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Posers and Puzzles

Posers and Puzzles

  1. Standard member royalchicken
    CHAOS GHOST!!!
    28 Jan '04 04:32 / 1 edit
    Let f:R^2 --> R be such that for all positive integers N, f(1/N,0) = 1 and f(0,1/N) = -1. Does there exist real L such that f(x,y) --> L as (x,y) --> (0,0)? Prove it.
  2. Standard member flexmore
    Quack Quack Quack !
    28 Jan '04 05:07 / 1 edit
    Originally posted by royalchicken
    Let f:R^2 --> R be such that for all positive integers N, f(1/N,0) = 1 and f(0,1/N) = -1. Does there exist real L such that f(x,y) --> L as (x,y) --> (0,0)? Prove it.
    you don't seem to have defined f off the axes - why is this?

    as for proof: consider integer N --> big positive.

    then f(0,1/N) --> -1

    so L must be -1 (if such L exists)

    also f(1/N,0) --> 1

    so L = 1, contradiction

    so no such L,

    so f is naughty at (0,0)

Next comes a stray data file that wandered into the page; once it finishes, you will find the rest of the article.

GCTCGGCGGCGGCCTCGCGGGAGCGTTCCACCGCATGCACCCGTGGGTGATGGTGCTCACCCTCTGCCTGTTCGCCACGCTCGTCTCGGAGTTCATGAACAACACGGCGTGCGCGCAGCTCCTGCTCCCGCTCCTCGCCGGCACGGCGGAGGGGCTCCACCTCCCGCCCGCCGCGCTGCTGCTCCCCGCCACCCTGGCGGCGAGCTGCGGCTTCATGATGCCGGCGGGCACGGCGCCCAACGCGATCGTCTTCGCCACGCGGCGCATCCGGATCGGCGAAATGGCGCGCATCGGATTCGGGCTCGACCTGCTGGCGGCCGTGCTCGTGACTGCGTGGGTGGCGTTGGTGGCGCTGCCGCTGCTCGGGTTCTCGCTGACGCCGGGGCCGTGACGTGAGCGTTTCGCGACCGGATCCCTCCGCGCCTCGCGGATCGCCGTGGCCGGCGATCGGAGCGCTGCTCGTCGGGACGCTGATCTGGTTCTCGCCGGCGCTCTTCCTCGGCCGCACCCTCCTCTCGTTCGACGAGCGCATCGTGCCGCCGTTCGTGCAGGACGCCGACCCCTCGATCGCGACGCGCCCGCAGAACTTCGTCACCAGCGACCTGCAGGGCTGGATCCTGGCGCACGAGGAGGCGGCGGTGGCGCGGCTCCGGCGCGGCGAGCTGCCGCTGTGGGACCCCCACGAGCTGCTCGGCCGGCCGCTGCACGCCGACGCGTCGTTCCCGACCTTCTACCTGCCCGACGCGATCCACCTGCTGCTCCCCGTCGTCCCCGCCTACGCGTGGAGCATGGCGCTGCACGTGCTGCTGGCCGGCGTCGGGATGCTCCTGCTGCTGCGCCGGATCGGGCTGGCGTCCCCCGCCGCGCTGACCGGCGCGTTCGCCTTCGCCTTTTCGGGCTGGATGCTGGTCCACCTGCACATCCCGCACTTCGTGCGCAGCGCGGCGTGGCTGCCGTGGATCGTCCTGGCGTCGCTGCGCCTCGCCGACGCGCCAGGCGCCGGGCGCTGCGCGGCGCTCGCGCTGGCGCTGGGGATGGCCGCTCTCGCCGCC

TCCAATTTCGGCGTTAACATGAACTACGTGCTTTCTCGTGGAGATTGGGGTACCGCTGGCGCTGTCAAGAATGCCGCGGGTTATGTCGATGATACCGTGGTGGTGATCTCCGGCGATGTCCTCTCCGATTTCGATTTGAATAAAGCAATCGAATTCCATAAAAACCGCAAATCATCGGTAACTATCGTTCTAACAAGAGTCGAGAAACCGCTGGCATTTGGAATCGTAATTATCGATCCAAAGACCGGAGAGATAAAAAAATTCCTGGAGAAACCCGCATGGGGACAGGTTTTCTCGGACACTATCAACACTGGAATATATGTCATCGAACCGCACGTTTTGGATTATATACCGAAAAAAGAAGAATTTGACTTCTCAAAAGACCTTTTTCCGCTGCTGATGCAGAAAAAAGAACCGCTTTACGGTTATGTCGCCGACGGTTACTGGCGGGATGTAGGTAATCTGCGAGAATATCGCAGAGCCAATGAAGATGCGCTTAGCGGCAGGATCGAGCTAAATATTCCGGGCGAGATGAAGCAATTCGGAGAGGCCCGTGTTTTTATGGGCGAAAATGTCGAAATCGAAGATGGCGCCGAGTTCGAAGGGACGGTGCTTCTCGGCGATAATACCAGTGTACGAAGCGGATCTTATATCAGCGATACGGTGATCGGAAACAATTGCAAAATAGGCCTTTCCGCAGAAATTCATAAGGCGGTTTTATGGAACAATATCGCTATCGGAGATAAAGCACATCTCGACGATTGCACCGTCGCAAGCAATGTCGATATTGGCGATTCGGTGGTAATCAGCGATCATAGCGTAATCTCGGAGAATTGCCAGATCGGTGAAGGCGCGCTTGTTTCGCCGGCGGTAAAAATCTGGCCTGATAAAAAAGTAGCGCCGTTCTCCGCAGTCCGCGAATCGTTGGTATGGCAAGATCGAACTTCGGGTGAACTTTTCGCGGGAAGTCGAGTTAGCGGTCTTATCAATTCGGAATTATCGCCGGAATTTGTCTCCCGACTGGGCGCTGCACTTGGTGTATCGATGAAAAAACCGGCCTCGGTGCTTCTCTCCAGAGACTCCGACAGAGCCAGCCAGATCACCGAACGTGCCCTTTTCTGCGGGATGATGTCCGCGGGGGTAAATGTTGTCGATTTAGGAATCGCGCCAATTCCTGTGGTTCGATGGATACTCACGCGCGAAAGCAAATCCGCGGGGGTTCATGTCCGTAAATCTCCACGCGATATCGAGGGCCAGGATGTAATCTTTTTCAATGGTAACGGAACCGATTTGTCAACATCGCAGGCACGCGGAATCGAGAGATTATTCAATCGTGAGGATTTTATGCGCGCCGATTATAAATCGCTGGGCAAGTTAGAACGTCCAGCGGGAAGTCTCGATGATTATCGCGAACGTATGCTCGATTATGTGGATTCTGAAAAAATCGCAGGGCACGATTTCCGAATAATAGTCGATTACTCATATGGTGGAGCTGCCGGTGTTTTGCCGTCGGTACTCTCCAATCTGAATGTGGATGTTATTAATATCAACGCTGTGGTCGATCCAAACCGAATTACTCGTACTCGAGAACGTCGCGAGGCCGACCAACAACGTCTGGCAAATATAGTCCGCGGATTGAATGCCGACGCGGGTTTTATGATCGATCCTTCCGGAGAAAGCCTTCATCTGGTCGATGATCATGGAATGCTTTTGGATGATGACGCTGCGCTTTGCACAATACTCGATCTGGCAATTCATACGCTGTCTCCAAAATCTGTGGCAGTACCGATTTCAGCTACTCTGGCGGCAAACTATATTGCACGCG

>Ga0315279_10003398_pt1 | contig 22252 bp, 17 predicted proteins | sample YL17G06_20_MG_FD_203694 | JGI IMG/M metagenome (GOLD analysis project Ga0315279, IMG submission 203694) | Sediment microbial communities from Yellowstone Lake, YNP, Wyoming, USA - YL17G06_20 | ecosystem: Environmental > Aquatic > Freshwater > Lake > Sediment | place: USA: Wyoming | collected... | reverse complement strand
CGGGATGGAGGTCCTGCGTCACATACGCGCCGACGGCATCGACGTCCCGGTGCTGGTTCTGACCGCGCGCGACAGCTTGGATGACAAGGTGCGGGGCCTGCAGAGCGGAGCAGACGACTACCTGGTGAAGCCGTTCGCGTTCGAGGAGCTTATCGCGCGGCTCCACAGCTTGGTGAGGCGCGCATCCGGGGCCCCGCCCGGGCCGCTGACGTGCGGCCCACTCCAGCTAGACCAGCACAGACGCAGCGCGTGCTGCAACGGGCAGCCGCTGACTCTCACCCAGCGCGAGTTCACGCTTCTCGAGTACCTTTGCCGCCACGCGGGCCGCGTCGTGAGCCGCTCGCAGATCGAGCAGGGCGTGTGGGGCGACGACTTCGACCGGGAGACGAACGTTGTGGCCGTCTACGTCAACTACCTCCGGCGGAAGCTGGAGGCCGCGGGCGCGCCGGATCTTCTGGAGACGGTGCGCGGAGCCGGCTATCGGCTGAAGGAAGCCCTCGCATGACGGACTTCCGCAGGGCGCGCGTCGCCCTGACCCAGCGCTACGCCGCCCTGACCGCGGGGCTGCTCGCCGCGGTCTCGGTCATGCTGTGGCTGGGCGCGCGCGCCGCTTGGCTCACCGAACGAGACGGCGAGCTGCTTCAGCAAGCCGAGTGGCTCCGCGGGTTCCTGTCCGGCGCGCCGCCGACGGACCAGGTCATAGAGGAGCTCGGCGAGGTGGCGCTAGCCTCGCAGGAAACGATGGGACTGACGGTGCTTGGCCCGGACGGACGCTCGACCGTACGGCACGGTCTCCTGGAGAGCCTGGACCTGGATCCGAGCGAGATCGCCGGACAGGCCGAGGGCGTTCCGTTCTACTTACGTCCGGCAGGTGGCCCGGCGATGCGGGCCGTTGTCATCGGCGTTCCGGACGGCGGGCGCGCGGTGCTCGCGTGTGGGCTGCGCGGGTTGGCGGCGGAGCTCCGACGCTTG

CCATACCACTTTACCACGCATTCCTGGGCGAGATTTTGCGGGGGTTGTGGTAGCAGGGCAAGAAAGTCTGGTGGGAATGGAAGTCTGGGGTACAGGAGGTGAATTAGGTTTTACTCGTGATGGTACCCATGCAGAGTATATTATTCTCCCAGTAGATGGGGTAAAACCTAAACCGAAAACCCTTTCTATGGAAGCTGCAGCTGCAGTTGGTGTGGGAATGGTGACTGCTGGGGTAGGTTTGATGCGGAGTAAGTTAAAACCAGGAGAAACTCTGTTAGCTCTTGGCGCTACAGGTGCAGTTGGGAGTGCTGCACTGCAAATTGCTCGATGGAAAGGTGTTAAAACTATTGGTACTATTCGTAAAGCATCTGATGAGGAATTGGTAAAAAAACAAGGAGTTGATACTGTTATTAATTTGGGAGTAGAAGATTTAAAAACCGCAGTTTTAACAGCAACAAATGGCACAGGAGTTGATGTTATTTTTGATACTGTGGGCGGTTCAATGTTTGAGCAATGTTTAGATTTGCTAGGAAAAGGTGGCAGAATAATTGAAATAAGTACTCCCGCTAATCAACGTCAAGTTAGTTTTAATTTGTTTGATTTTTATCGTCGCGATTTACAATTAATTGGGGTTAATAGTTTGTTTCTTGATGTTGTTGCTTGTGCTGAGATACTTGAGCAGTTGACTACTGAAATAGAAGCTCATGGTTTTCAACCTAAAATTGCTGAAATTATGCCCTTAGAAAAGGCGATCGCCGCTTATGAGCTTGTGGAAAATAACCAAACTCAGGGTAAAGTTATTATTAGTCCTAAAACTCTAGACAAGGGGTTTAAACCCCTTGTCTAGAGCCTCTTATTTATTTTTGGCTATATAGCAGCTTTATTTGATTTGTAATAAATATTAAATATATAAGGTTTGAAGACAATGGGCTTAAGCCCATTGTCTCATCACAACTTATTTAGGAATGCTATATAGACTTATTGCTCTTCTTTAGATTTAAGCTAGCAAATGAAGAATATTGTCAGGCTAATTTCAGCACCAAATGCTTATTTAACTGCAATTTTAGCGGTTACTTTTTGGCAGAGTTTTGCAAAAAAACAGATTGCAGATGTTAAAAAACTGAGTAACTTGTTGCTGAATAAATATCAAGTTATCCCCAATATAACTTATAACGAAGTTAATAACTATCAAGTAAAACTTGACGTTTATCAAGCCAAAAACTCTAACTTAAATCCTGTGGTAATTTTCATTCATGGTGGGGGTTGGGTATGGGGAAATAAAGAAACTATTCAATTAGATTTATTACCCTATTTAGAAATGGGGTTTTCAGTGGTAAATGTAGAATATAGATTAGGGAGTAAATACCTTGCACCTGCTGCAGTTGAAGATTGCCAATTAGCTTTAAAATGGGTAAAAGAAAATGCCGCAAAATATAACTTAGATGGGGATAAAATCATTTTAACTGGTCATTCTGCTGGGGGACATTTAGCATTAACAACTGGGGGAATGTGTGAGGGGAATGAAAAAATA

(does this have a bigger significance?)

    edit for non-maths folks: you get a topographical map. there is a place on this particular map where as you walk towards it from one direction you go up high in the clouds, if you walk towards that same place from a different direction you end up under the sea. a bit like a cliff edge.
  3. Standard member royalchicken
    CHAOS GHOST!!!
    28 Jan '04 05:09
    Originally posted by flexmore
    you don't seem to have defined f off the axes - why is this?

    as for proof: consider integer N --> big positive.

    then f(0,1/N) --> -1

    so L must be -1 (if such L exists)

    also f(1/N,0) --> 1

    so L = 1, contradiction

    so no such L,

    so f is naughty at (0,0)

    (does this have a bigger significance?)
    It doesn't need to be defined off the axes--it is not completely defined ON the axes, but you are correct.
  4. Standard member StarValleyWy
    BentnevolentDictater
    31 Jan '04 21:56
    Originally posted by royalchicken
    Let f:R^2 --> R be such that for all positive integers N, f(1/N,0) = 1 and f(0,1/N) = -1. Does there exist real L such that f(x,y) --> L as (x,y) --> (0,0)? Prove it.
    Ok. If a function of L goes to lunch, it pays. Therefore it is broke!

    How'd I do?